As some of you may know, this Wednesday morning marks a special opportunity to make a bracha that comes only one in 28 years. The Talmud tells us that someone who sees the sun in its equinox says the blessing "Oseh maaseh bereshis". Through various stages of analysis, it is now generally explained that on this morning of April 8 the Sun is in exactly the same position vis a vis the Earth as it was when God first placed it in the sky on Day 4 of Creation.
Now, given that this opportunity only comes every 28 years there seems to be a lot of hoopla assocaited with it. Just like Daf Yomi was once upon a time an exclusive club limtied to a very few scholars and now increases its adherents with every new cycle, so too the phenomenon that is Birkat HaChamah is growing each time. This time through even the ignorant secular groups, the ones that think tikun olam is about environmentalism and fair employment standards, are getting in on the act.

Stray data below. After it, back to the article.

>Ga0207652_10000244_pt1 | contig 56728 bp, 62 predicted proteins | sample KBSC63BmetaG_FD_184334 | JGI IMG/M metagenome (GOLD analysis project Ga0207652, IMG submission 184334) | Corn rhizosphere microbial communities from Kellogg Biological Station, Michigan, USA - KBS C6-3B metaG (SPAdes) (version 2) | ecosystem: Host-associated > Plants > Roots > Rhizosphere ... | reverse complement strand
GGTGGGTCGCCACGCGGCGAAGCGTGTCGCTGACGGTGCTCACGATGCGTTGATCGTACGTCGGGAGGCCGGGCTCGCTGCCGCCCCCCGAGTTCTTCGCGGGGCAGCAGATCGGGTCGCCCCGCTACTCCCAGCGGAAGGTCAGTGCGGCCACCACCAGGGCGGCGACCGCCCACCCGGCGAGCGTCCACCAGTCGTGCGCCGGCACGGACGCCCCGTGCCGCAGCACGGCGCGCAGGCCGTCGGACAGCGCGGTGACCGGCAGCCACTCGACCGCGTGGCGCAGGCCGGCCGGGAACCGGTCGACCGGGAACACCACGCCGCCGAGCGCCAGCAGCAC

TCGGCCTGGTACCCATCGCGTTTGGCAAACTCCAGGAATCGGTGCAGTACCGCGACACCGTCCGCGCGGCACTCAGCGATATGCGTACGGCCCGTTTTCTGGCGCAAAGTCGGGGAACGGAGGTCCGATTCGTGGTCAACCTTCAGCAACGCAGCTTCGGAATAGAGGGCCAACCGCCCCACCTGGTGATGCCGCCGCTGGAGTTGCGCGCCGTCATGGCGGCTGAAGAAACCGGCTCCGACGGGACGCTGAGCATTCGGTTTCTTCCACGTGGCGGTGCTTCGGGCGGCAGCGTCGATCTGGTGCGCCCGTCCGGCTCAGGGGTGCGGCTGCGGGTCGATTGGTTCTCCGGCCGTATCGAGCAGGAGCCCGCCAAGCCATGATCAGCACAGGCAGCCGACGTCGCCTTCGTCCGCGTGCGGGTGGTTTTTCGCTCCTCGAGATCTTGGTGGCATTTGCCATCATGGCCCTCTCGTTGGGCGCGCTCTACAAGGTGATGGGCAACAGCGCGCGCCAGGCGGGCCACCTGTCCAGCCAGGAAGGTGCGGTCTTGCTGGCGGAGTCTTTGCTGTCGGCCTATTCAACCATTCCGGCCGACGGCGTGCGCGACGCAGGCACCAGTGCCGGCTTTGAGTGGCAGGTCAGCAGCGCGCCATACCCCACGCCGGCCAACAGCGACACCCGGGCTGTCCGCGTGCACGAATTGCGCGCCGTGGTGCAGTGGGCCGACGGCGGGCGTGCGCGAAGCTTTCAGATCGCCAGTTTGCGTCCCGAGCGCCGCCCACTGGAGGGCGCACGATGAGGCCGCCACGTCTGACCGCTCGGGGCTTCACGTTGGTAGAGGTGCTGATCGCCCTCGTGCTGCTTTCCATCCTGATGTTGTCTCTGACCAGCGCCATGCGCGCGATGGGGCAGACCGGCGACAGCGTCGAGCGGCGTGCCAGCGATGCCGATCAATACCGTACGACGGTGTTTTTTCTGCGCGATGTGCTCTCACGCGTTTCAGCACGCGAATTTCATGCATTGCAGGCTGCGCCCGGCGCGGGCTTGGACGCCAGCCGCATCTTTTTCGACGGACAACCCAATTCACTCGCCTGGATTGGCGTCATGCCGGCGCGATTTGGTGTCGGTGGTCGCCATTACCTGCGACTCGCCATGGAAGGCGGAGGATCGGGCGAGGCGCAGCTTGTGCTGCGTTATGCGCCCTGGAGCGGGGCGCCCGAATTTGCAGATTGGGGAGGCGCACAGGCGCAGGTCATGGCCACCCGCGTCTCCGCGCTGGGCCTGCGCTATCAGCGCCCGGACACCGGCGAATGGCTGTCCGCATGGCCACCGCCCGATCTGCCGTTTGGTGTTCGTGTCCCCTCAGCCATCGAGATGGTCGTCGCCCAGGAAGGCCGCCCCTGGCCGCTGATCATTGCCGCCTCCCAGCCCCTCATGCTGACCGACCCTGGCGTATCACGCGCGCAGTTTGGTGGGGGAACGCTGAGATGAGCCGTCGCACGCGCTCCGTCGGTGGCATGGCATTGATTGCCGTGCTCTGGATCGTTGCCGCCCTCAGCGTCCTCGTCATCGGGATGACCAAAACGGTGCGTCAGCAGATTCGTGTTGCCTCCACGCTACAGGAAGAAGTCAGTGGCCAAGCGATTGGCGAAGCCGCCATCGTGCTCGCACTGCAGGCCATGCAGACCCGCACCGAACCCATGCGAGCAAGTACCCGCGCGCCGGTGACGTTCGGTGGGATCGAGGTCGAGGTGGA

But like an Jewish ritual which, over time, has grown far from its founders' original intents, it's important to clear up a few things:
1) There's this urban myth that this year is the third time that Birkat HaChamah has occured on Erev Pesach. The first time was the yeaer of yetzias Mitzraim, the second was the year Purim happened. However, this is not true. It's the fourth time since the calender was fixed by Hillel the Younger 1600 years ago. As well, neither of those two events happened in a Birkat HaChamah year.
2) You do not have to be outside to say the blessing. Seeing the Sun through a window is completely acceptable. The reason for going out during Birkat Halevanah is for the specific reason that we are greeting the Shechinah as it were. This is not the case on Wednesday where we are acknowledging an astronomical event.
3) The mitzvah is fulfilled by saying the blessing. Period. The other stuff, the various tehillim and prayers that have been added on over the centuries are nice, inspirational and great if you have the time to do that. If you don't, because you have to get to that last chometz breakfast to gorge yourself because, Heaven knows, you aren't going to have enough to eat over the next eight days (seven, for my Israeli reader(s)), then don't lose sweat. You got the mitzvah. But the bottom line is: You see the sun, you say the blessing.
May we all merit that this be the last time we say this blessing in exile and that the words LeShanah HaBa'ah Biyerushalayim that we will say at the seder in a couple of days be fulfilled in this coming year.
A Chag Kasher v'Sameach to all of you.